As recently published in Nature Biomedical Engineering, Yale researchers have developed an oral medication to treat diabetes that controls insulin levels. It also reverses the inflammatory effects of the major disease. In fact, the drug helps control immediate blood glucose levels, restores pancreatic function, and re-establishes normal immunity in the pancreatic environment. “It’s facilitating normal metabolism as well as correcting immune defects in the long term.” Tarek Fahmy, associate professor of biomedical engineering and of immunobiology, declared.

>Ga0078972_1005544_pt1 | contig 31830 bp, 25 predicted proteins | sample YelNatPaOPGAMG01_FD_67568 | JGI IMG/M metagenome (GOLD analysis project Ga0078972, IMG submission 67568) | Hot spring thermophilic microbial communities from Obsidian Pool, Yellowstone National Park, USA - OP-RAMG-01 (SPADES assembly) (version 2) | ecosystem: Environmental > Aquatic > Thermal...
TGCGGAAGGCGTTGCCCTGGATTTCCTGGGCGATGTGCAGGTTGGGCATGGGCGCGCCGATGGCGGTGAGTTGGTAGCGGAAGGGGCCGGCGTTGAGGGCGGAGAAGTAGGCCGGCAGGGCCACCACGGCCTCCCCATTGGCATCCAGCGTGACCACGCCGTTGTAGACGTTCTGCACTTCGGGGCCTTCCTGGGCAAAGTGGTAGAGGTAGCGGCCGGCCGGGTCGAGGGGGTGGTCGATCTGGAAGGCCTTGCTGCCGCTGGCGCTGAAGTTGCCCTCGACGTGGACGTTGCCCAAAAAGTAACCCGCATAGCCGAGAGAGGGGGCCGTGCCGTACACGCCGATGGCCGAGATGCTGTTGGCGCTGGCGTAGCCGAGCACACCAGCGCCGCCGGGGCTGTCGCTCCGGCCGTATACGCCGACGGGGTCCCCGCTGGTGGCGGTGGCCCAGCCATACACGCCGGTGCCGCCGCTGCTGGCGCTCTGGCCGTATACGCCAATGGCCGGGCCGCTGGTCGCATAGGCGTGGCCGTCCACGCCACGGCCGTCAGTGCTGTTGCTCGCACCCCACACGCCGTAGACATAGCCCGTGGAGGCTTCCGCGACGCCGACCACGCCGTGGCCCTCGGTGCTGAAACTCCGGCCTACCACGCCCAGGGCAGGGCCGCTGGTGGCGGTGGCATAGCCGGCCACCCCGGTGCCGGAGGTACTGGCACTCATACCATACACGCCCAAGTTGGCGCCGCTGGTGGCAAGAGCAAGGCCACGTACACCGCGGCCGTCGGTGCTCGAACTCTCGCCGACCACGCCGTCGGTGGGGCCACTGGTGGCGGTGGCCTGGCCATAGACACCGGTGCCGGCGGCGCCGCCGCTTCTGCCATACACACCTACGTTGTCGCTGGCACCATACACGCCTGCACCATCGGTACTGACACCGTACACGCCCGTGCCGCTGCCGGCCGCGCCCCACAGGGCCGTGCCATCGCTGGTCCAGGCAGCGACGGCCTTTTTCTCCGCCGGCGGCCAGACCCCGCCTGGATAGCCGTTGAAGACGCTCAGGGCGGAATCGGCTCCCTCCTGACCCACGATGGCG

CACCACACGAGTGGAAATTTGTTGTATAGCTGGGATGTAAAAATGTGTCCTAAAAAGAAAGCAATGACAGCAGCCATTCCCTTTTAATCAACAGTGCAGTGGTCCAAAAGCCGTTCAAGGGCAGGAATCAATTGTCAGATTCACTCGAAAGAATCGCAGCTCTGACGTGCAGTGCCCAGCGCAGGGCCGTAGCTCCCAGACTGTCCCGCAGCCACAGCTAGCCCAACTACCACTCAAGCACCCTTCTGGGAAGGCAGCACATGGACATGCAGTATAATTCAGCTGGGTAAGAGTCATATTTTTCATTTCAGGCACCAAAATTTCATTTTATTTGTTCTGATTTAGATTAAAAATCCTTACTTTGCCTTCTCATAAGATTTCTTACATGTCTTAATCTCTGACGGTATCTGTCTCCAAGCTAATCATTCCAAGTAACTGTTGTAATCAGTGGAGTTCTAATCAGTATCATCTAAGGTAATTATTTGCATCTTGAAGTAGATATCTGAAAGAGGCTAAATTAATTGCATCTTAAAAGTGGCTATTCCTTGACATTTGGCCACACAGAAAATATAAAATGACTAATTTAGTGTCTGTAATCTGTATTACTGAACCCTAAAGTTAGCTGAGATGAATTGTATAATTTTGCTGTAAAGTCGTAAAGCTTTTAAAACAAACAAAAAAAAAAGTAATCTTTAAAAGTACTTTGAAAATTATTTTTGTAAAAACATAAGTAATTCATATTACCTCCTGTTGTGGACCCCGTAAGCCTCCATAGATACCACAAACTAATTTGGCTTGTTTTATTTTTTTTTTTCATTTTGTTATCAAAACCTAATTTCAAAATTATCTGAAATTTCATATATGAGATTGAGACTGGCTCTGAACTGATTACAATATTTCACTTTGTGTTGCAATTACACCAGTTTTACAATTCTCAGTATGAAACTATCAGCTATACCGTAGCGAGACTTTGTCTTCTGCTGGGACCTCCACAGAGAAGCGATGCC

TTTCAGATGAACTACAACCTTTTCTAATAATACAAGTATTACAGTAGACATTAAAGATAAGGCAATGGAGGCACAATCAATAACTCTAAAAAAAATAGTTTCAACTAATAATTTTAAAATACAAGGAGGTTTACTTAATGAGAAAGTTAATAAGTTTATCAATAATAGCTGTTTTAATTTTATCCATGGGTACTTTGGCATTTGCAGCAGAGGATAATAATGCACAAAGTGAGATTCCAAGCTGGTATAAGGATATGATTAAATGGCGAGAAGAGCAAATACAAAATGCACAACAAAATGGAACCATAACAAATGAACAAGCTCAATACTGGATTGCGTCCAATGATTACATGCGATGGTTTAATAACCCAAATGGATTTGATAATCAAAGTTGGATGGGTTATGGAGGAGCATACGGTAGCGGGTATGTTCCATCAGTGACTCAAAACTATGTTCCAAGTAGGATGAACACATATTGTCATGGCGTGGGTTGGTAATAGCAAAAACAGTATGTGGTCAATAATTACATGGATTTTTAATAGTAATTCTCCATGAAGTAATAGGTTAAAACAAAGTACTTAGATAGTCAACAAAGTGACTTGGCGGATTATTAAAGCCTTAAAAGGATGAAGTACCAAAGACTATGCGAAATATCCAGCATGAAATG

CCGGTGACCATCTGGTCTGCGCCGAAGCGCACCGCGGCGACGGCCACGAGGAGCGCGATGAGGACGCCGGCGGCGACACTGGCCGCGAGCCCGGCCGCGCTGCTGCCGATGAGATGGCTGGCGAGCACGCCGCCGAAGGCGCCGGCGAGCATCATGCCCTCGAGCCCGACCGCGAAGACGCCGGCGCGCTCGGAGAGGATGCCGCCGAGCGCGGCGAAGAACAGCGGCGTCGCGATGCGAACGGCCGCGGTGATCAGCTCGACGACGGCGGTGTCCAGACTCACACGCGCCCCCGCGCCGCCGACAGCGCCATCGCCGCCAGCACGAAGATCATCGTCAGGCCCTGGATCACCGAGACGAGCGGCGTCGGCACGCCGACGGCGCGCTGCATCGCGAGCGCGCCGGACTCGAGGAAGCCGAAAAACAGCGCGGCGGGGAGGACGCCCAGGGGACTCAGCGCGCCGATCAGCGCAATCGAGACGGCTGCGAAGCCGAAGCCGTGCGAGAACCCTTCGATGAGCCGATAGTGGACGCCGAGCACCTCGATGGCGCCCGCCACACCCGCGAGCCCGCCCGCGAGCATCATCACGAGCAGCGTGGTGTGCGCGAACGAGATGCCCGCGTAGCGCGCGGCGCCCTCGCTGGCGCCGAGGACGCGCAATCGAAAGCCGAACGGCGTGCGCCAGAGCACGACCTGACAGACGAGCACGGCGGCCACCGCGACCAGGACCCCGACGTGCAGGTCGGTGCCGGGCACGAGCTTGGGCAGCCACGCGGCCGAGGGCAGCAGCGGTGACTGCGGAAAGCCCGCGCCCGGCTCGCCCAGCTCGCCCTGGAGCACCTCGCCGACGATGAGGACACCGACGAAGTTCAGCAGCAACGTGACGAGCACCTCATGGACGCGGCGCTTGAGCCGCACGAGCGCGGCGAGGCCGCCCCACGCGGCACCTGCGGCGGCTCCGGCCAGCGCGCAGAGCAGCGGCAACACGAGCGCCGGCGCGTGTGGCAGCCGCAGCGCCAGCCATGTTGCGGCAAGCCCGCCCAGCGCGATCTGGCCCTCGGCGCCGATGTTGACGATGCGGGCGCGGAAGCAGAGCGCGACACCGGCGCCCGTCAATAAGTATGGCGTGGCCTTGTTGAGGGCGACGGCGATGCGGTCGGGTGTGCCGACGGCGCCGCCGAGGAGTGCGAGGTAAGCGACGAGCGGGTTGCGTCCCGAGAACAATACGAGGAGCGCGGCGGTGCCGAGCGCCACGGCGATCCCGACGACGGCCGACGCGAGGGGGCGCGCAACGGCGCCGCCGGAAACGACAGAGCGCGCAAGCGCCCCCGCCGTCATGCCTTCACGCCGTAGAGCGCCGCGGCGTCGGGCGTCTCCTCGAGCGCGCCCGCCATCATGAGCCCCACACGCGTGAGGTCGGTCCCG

“This combined approach is what makes this system a promising new therapy for autoimmune disease in general,” he added. One of the major obstacles to creating a successful oral medication for diabetes is that the drug breaks down in the patient’s gastrointestinal system, Not in this case. The drug is based on nanoparticles made from a polymerized ursodeoxycholic acid, a bile acid, in its more natural form as a monomer. The drug delivery system based on nanoparticles is also the basis for Toralgen, a biotechnology company that Fahmy co-founded. The nanoparticles functioned as a protective insulin carrier in the research developed on mices. The study must be completed but will help the prevention and treatment of type 1 diabetes. “The potential is enormous for diabetes and other disease states as well,” Fahmy said. Prevalence of diabetes in adults worldwide was estimared to rise to 5.4% by the year 2025.